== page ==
Pediatric Acute Disseminated Encephalomyelitis: Difficulties in Predicting the Outcome
Introduction: Acute disseminated encephalomyelitis is a central nervous system demyelinating disease characterised by encephalopathy and multifocal neurological symptoms. This study intends to characterise a series of 15 hospitalised children diagnosed with acute disseminated encephalomyelitis and to identify the outcome prediction factors.
Methods: Retrospective observational study about a series of children hospitalised with the diagnosis of acute disseminated encephalomyelitis, admitted between 1993 and 2015, through data collected from patient medical records. Microsoft Office Excel® and R 3.1.2® software were used for the data analysis and statistical analysis, respectively. The statistical analysis included logistic regression models, log-ratio test, t-test and odds ratio with a 95% confidence interval.
Results: Most of the patients had a polysymptomatic presentation, mainly with encephalopathy, pyramidal motor signs, cranial neuropathies and ataxia. Serological and microbiological findings were positive in 53% of the children. Fourteen children were treated with glucocorticoids and four with intravenous immunoglobulin as rescue therapy. One patient developed multiphasic disseminated encephalomyelitis. All the patients recovered from the acute event, with a 100% survival rate. In the follow up period, neurologic impairment was present in 53% of the patients, and was considered moderate in more than half of them. Age at the time of diagnosis, gender, preceding symptoms, positive serologic and microbiological findings, fever at admission, length of hospital stay and altered electroencephalogram were analysed, without direct interference in the prognosis. Diagnosis and therapy institution delay did not seem to affect the clinical recovery.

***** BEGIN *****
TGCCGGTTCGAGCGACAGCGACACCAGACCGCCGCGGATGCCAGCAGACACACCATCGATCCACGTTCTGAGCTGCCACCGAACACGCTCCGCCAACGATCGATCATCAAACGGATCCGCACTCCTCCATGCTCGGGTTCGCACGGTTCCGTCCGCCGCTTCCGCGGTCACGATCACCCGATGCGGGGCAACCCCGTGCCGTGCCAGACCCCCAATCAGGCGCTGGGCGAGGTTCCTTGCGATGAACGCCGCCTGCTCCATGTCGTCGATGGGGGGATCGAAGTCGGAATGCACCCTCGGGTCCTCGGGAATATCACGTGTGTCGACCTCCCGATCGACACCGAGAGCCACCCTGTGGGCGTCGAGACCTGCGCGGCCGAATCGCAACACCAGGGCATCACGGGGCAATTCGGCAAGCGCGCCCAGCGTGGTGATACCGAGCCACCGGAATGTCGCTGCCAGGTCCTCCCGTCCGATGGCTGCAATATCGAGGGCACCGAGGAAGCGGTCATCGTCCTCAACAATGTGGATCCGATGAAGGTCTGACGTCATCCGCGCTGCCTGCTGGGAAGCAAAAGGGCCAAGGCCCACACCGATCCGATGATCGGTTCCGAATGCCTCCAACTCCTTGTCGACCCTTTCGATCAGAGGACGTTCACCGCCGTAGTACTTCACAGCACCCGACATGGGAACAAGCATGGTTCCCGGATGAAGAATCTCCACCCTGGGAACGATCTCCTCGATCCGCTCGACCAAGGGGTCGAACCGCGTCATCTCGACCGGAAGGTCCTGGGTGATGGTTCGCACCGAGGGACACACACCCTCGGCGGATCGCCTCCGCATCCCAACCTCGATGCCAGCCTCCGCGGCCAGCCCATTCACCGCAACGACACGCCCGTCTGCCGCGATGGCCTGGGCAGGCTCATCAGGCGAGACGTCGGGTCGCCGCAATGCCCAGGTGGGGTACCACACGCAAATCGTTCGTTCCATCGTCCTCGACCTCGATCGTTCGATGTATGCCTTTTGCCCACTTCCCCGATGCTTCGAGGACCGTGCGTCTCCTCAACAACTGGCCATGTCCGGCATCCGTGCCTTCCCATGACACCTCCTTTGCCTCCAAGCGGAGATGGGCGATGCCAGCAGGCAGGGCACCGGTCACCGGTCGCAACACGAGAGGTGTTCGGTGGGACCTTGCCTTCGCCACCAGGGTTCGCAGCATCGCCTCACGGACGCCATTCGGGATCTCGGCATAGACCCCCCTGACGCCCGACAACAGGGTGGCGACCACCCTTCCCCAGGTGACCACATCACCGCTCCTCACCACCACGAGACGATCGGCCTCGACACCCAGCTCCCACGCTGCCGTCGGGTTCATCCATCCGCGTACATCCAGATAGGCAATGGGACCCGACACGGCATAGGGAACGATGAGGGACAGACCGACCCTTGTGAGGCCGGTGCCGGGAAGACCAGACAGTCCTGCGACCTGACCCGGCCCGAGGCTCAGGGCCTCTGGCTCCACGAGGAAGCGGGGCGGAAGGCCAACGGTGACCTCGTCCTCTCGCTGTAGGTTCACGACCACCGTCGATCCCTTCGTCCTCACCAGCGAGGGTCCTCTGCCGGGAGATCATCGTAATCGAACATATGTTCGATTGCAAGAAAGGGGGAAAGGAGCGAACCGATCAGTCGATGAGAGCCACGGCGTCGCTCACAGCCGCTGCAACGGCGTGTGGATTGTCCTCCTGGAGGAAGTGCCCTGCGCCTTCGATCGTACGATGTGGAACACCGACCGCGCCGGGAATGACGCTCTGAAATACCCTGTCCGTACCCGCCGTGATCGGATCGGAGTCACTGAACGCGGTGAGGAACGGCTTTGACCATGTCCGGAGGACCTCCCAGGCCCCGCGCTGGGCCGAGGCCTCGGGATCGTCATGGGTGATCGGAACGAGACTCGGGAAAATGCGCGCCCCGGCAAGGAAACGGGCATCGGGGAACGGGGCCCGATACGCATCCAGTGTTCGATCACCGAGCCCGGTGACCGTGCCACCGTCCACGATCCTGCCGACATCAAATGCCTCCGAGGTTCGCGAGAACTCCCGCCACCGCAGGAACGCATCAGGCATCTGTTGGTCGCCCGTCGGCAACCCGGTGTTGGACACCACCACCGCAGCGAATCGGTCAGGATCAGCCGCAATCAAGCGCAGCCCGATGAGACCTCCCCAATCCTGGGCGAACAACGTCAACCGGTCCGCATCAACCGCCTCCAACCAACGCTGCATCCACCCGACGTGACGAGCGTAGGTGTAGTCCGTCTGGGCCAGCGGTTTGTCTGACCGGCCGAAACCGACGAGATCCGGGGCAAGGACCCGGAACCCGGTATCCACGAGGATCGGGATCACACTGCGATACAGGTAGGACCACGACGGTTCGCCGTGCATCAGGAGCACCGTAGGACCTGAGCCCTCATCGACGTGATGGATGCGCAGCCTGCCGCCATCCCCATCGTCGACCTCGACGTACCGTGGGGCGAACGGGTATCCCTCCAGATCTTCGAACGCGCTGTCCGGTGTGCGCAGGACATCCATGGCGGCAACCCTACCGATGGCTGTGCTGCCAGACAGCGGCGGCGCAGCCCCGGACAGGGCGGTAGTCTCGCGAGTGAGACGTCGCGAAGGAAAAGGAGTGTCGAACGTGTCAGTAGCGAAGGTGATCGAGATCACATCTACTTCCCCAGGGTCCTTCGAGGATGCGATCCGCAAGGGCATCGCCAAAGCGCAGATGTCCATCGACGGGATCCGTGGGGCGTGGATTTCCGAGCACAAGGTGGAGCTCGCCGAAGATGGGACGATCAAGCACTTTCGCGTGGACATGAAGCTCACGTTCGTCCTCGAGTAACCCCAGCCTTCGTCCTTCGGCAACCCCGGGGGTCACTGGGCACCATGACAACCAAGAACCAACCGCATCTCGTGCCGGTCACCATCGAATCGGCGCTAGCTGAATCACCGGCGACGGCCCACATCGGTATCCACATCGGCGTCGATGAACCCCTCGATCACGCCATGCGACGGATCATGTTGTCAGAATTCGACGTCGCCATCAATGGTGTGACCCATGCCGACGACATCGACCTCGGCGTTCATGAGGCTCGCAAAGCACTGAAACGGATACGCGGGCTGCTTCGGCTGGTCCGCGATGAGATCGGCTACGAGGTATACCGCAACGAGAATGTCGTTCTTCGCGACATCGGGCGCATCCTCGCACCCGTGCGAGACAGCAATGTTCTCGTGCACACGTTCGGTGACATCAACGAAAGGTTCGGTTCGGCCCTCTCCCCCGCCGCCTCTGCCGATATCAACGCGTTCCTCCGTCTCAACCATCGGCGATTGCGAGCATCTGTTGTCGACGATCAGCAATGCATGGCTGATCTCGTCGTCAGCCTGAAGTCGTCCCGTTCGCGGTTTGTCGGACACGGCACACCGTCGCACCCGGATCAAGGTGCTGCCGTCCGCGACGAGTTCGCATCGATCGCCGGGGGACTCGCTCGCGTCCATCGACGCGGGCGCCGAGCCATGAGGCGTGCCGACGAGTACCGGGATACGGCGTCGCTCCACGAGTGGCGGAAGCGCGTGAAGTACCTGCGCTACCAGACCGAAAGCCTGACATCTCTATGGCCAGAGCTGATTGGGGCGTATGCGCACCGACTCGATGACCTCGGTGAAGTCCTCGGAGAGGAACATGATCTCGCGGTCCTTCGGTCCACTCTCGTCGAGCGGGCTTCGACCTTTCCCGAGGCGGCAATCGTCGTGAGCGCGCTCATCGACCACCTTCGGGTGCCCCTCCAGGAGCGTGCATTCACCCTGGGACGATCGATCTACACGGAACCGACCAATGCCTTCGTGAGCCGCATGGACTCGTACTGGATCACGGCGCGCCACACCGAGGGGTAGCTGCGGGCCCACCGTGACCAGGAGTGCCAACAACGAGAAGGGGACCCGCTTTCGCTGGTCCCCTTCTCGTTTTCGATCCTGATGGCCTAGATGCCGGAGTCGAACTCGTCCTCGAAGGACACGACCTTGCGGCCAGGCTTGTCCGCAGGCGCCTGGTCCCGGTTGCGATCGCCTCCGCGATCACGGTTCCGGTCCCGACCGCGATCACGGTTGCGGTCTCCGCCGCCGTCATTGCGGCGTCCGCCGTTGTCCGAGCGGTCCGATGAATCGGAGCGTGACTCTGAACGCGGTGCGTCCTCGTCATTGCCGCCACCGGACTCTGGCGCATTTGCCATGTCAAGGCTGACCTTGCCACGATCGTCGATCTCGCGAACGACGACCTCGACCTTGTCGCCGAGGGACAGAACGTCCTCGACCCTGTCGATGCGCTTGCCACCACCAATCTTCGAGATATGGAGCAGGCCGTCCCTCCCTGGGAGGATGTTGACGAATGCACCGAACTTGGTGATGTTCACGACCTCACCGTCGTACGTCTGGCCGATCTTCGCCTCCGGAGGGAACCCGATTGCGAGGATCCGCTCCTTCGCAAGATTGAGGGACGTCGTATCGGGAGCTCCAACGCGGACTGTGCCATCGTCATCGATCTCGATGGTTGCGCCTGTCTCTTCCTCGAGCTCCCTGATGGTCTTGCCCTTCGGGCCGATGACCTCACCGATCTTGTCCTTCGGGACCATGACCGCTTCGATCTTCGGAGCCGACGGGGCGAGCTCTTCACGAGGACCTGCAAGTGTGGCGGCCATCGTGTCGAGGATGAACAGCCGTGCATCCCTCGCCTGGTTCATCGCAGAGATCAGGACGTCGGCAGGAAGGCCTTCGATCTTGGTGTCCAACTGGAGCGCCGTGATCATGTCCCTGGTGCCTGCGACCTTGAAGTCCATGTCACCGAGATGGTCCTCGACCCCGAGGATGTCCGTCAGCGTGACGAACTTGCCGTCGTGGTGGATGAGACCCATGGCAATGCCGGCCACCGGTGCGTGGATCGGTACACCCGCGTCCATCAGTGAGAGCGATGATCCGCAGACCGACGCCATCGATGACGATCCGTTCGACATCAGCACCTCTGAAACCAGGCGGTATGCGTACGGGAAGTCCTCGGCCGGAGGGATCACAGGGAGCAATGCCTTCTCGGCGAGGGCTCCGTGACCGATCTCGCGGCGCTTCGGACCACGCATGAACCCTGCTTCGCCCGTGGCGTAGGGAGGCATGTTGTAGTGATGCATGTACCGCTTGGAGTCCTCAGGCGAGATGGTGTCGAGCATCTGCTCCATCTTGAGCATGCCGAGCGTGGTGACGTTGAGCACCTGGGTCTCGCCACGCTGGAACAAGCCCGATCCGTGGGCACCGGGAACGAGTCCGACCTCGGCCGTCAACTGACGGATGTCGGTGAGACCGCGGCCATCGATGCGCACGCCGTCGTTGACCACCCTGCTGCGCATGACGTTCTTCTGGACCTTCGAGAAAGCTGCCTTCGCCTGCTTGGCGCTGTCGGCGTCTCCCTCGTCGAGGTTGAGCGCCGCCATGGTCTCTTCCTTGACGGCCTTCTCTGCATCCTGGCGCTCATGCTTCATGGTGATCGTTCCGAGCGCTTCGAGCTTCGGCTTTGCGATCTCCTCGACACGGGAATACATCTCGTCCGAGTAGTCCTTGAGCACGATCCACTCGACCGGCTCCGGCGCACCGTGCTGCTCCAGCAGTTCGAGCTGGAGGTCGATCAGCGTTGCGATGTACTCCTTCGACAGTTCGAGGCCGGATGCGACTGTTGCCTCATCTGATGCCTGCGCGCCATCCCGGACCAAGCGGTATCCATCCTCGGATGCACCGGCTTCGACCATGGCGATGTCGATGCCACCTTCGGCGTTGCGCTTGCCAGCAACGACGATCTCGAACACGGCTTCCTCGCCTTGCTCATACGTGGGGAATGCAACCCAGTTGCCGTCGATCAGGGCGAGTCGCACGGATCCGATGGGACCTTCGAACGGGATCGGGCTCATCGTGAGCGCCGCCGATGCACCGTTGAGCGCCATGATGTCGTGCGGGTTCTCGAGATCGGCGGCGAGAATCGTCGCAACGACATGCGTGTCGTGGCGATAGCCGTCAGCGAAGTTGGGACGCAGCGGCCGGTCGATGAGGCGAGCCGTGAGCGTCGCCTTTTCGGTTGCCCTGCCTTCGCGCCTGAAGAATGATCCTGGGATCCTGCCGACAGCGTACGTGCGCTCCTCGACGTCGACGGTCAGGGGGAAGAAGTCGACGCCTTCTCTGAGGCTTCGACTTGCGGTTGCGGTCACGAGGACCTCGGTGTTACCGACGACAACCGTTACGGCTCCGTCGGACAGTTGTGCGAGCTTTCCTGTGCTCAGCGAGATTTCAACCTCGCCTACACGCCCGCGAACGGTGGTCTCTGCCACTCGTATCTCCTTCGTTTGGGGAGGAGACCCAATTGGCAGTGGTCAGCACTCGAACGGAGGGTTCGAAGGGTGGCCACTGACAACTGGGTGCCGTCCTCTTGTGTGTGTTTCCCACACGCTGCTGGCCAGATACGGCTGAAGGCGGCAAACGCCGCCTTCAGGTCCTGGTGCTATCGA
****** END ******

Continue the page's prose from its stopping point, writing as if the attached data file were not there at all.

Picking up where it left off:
Discussion: It was not possible to find factors that can predict the outcome in this case series. Although future studies with other paediatric patients with acute disseminated encephalomyelitis are necessary in order to better identify outcome prediction factors, a long-term follow-up should be performed to document recovery and confirm the diagnosis of acute disseminated encephalomyelitis.
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